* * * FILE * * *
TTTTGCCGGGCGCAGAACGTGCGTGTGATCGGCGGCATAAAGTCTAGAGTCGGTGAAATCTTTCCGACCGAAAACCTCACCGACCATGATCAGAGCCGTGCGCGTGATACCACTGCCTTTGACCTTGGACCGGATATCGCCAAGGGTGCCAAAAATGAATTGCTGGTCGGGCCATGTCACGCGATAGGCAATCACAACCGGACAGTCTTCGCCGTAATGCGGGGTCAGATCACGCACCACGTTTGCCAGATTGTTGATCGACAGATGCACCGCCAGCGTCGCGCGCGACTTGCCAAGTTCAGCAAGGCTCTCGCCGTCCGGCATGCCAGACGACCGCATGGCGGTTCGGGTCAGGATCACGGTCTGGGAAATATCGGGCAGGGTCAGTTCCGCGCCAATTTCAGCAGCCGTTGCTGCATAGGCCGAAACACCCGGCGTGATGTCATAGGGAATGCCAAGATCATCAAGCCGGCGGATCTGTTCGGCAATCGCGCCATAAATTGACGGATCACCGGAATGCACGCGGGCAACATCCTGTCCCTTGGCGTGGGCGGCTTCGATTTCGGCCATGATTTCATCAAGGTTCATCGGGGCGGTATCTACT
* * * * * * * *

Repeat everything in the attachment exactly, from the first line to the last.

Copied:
TTTTGCCGGGCGCAGAACGTGCGTGTGATCGGCGGCATAAAGTCTAGAGTCGGTGAAATCTTTCCGACCGAAAACCTCACCGACCATGATCAGAGCCGTGCGCGTGATACCACTGCCTTTGACCTTGGACCGGATATCGCCAAGGGTGCCAAAAATGAATTGCTGGTCGGGCCATGTCACGCGATAGGCAATCACAACCGGACAGTCTTCGCCGTAATGCGGGGTCAGATCACGCACCACGTTTGCCAGATTGTTGATCGACAGATGCACCGCCAGCGTCGCGCGCGACTTGCCAAGTTCAGCAAGGCTCTCGCCGTCCGGCATGCCAGACGACCGCATGGCGGTTCGGGTCAGGATCACGGTCTGGGAAATATCGGGCAGGGTCAGTTCCGCGCCAATTTCAGCAGCCGTTGCTGCATAGGCCGAAACACCCGGCGTGATGTCATAGGGAATGCCAAGATCATCAAGCCGGCGGATCTGTTCGGCAATCGCGCCATAAATTGACGGATCACCGGAATGCACGCGGGCAACATCCTGTCCCTTGGCGTGGGCGGCTTCGATTTCGGCCATGATTTCATCAAGGTTCATCGGGGCGGTATCTACT